Friday, September 09, 2011

Warehousing or Helping Refugees?

The linked NYT article, "Fixes for Refugees: The Price of Dignity", explores a continual problem with what host countries should do with refugees in their countries. Are refugee camps the way to go, or is there a better route? In order to understand why camps have been the preferred route, it seems that we need to look at the motivation of host countries. To be fair to them, they are often burdened with some of the cost of hosting hundreds of thousands of refugees, and the spill-off effects....but is it really humane to put large numbers of people into desolate areas -- give them makeshift homes-- and keep them there -- sometimes for 20+ years?
Lancaster, Pennsylvania, has actually been impacted by some of these international policies. For example, two VOLAGS (Volunteer Agencies) -- Church World Service (CWS) and Lutheran Refugee Service (LRS) will help to resettle over 500 refugees from Bhutan and Burma (Mynamar) this year alone. UNHCR has finally decided to close the camps housing Bhutanese refugees in Nepal -- some who have lived there all their lives -- over 20 years!

What do you think is the answer?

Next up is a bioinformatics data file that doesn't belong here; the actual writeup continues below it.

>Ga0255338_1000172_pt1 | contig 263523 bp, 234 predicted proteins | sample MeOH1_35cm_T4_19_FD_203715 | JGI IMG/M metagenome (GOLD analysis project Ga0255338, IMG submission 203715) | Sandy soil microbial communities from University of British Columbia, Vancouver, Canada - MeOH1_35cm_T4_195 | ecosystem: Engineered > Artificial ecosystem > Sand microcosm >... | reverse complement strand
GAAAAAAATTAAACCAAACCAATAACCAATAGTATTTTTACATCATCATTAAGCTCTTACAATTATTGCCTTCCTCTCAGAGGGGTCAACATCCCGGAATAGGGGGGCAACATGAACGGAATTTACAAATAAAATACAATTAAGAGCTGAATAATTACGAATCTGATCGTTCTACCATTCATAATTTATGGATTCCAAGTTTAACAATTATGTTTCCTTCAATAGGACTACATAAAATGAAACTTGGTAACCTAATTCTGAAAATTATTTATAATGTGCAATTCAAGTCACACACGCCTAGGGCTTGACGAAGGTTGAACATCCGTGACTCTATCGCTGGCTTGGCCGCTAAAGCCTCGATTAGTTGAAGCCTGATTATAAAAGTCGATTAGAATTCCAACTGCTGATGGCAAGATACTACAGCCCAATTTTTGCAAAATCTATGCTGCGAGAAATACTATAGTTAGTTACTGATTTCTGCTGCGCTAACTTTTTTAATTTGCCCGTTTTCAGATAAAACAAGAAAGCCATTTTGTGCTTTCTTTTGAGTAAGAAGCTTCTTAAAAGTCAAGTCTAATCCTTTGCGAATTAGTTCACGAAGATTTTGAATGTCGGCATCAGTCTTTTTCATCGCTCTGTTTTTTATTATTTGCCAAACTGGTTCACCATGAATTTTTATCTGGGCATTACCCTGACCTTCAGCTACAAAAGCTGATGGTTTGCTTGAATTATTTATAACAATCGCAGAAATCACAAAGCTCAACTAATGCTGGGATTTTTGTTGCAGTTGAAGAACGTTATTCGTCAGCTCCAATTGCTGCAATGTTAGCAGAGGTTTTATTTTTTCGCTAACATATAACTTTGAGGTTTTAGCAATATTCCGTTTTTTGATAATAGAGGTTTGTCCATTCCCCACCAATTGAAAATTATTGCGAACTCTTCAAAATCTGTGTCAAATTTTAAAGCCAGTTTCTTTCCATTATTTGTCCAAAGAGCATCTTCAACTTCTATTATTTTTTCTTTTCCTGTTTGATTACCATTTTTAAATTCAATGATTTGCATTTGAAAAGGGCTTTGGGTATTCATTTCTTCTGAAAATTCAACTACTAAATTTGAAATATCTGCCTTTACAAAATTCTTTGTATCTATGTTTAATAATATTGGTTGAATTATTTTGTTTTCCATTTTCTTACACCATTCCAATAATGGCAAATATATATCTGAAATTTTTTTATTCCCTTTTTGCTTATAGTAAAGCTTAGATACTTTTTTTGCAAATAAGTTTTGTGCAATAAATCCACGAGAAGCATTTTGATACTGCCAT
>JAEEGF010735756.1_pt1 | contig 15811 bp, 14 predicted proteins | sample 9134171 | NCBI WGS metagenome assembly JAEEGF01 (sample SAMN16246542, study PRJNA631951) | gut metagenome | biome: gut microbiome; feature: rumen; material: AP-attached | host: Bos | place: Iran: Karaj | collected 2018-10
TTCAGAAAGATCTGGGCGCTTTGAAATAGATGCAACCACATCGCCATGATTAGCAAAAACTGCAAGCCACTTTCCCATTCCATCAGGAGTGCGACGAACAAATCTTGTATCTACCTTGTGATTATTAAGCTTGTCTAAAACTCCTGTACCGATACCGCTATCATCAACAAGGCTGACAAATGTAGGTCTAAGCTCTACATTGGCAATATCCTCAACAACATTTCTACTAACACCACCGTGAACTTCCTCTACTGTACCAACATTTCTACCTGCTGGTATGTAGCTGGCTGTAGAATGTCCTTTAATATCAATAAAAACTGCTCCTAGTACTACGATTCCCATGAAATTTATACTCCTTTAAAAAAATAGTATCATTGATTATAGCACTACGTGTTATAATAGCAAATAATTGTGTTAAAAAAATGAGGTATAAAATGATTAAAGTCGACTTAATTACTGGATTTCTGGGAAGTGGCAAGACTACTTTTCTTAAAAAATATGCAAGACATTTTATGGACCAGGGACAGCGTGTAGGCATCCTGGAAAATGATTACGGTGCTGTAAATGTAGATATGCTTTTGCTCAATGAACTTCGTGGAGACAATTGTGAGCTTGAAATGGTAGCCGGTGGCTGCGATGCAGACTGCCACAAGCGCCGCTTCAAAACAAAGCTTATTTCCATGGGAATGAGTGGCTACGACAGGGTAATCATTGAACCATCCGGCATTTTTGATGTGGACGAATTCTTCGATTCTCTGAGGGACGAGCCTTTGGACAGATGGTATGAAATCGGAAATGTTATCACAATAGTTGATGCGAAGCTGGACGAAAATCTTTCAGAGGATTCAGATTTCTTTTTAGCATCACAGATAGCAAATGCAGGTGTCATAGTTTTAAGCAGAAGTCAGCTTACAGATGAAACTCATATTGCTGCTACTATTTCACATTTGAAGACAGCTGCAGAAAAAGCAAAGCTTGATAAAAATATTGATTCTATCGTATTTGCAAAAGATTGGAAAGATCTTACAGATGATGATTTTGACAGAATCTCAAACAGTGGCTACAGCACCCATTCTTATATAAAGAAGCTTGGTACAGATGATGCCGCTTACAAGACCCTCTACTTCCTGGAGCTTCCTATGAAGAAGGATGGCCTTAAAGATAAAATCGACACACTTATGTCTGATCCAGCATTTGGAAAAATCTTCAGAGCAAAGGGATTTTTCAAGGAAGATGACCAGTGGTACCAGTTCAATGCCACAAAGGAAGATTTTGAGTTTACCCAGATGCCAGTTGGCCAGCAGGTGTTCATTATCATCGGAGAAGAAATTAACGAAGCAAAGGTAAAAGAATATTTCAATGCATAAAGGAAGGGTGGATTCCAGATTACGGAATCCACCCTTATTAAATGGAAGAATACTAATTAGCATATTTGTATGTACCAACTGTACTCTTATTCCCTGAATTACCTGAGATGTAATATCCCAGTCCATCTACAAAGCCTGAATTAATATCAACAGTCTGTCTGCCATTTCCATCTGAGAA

arabianknight said...
This comment has been removed by the author.
arabianknight said...

I wish I was writing this post with a clear answer to what should be done. Unfortunately, I'm not. I read the NYT article and continued to explore the sequel because, I was not aware that such camps actually existed. I believe that these camps were created with the right intention of providing emergency care, but it seems that most people end up treating these places as homes because they have nothing better to go back to (fear of persecution, country still in turmoil, etc). Although these camps in poor countries can be breeding grounds for diseases and other forms of horrible situations, I feel that they might still be better than what these refugees were exposed to (genocide, war, etc).

I don't believe the solution to such problems is to let these refugees settle into the communities of the country (like the article suggests by their explanation of Iraq), mostly because a country like Kenya will not be able to handle the cultural, religious, and other diversities that come with the refugees from Somalia or any other country. I believe the UN needs to do more at these sites to ensure that these refugees are both fed educated. Food is essential, and being knowledgeable about certain things like cleanliness can go a long way.